A successful investment banker struggles after losing his wife in a tragic car crash. With the help of a customer service rep and her young son, he starts to rebuild, beginning with the demolition of the life he once knew.
On the morning of May 10, 1996, climbers from two commercial expeditions start their final ascent toward the summit of Mount Everest, the highest point on Earth. With little warning, a violent storm strikes the mountain, engulfing the adventurers in one of the fiercest blizzards ever encountered by man. Challenged by the harshest conditions imaginable, the teams must endure blistering winds and freezing temperatures in an epic battle to survive against nearly impossible odds.
Scott Fischer actually spent the night near another climber, Gau Ming Ho, not alone as depicted in the film. Sherpas found both men alive, but believed Fischer beyond saving, and elected to rescue Gau. Gau was also brought down the mountain alongside Beck Weathers, and was the first to be evacuated by helicopter. See more »
Can you just listen up? Guys? We got 2,000 feet, 600 vertical meters to Camp Four. It's roped all the way, so I know you can make it. Now, once we get to the yellow band we're gonna regroup, put on the masks, turn on the gas. Make sense?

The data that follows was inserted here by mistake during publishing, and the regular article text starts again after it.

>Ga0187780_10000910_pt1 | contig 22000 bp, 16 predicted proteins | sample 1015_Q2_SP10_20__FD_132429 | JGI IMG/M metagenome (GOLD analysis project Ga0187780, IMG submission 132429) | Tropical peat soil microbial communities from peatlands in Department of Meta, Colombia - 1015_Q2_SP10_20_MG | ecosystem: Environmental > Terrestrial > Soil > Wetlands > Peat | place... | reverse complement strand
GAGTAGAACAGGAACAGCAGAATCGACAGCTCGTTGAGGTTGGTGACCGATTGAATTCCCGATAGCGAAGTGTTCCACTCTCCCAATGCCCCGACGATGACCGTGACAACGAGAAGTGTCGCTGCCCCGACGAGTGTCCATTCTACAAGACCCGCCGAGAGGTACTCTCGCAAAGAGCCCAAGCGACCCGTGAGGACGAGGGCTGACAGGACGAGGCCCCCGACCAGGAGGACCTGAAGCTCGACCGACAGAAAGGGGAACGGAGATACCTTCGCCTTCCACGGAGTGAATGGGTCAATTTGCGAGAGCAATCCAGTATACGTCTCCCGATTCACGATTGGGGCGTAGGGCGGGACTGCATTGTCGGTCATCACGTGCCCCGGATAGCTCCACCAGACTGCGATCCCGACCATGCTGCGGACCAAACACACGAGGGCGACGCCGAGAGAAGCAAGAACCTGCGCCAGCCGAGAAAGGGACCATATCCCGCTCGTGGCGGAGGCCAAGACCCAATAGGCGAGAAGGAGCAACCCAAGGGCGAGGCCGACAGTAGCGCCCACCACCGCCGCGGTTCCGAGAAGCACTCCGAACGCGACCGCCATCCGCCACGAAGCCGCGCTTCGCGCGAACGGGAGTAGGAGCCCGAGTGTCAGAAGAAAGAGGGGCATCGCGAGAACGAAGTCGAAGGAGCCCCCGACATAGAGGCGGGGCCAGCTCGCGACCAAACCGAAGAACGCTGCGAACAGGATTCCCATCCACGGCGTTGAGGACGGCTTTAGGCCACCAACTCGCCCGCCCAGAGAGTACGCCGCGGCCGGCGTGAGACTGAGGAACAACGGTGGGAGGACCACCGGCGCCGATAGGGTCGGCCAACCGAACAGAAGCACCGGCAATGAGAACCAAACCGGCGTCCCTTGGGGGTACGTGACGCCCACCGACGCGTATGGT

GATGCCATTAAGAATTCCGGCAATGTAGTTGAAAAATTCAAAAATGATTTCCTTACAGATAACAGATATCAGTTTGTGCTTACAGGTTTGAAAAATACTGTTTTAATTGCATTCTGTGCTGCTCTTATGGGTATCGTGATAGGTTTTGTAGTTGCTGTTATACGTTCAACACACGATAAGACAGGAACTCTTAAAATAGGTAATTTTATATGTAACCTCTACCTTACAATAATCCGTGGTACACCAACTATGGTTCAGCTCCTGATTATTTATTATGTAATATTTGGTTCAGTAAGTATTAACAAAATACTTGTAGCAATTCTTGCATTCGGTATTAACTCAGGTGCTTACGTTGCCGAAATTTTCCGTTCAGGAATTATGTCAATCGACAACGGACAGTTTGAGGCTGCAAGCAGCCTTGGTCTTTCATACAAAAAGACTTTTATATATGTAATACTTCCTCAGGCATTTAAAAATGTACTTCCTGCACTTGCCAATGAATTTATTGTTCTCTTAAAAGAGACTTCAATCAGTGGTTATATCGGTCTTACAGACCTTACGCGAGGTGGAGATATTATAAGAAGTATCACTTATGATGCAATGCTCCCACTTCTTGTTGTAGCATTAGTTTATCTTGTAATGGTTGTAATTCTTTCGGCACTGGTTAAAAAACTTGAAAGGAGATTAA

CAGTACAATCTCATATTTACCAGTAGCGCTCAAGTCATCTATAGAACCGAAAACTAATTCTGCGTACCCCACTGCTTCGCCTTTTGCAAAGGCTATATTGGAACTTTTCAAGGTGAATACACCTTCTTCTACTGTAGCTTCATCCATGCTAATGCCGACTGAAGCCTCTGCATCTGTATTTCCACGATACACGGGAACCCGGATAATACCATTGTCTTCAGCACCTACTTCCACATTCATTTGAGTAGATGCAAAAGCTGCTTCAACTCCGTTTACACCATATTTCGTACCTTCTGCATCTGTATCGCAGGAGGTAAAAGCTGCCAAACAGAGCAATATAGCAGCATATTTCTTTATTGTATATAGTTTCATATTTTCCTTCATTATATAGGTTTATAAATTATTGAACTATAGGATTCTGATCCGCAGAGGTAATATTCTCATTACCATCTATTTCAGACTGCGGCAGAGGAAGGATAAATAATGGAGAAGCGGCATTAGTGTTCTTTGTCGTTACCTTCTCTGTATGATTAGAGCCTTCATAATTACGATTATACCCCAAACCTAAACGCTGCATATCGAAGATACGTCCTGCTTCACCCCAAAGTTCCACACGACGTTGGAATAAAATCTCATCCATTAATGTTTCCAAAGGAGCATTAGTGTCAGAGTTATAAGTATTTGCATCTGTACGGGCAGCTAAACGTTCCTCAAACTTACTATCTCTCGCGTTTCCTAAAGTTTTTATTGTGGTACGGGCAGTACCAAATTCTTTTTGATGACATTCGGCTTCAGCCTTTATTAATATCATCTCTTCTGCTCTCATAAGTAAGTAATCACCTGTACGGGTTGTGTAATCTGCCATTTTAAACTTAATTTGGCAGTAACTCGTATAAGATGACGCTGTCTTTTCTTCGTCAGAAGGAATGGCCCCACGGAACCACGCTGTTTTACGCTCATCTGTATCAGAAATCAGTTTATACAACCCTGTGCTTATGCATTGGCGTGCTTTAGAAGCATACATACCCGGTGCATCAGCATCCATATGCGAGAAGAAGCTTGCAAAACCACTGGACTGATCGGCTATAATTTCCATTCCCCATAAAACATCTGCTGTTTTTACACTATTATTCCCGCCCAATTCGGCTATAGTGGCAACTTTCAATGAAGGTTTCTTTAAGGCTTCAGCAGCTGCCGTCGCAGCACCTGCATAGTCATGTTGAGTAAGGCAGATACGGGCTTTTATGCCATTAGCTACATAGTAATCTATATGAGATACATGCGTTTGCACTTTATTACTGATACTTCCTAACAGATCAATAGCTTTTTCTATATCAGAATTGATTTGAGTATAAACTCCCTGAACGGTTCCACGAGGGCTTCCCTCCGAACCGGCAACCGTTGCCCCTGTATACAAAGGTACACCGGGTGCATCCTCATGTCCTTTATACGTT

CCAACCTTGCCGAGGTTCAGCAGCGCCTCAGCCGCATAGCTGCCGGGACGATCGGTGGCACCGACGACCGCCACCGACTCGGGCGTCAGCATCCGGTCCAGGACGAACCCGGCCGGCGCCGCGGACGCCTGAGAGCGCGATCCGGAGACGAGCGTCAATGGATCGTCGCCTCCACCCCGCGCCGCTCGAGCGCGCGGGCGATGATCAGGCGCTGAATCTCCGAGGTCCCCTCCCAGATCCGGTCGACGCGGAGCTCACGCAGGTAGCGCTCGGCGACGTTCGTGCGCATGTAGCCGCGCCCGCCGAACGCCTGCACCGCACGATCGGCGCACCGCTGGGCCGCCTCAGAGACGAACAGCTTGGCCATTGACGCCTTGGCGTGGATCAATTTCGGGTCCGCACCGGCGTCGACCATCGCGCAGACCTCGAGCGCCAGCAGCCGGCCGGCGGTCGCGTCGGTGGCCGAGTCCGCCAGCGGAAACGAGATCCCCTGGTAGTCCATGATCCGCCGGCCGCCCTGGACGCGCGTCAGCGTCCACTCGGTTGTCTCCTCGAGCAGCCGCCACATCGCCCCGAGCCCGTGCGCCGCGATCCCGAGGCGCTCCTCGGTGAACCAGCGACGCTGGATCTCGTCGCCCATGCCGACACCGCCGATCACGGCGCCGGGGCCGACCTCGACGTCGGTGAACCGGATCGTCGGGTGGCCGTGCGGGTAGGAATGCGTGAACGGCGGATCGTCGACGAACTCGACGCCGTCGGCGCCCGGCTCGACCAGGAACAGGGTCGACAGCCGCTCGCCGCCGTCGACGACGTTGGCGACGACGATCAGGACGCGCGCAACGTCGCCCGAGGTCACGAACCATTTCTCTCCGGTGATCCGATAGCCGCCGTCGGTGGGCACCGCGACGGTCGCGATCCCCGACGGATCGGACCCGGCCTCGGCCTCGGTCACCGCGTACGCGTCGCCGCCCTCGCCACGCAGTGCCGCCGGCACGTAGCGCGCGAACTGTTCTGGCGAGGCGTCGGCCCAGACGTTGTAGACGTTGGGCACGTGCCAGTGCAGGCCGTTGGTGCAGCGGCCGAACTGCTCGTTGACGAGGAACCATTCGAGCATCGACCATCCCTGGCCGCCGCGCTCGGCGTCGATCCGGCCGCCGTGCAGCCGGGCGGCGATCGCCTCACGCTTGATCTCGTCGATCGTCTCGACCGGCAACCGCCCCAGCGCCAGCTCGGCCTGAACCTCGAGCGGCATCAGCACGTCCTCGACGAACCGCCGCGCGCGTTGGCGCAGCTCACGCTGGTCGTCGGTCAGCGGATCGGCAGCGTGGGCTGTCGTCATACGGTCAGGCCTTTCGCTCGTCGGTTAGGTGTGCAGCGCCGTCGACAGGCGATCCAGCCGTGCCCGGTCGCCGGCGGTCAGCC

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No good guys, no bad guys, just the facts as they are known
I always find my viewing experience of the retelling of historical events ruined when I come across scenes which I know have been added for dramatic effect or when someone is played as a bad guy just to let us know who to root for.
The King's Speech was particularly guilty of the former, the portrayal of other teams in Glory Road had the latter, and The Imitation Game was shamelessly guilty of both. I'm not saying this made them bad films, but it certainly made me feel like the experience had strayed away from a retelling of the facts as known.
Everest is everything that is good in such a film. There is no needless good v evil addition and no leading the viewer to conclusions. It tells the story and I have since spent three or four days thinking about the hows, whys and wherefores... whilst knowing I will never find an answer.
The other touch that really elevates this film is that there are no added action sequences that have been added to make Everest more of an action move. The film makers have been intelligent enough to realise that climbing Everest does not need any exaggeration, the characters involved were three dimensional people, and the story was interesting enough not to need embellishment.
I expected an action film but left pleasantly surprised by a biopic with a light touch.
The one mark deduction is for the totally unnecessary 3D. The film absolutely didn't need me wearing dumb glasses to be three dimensional.
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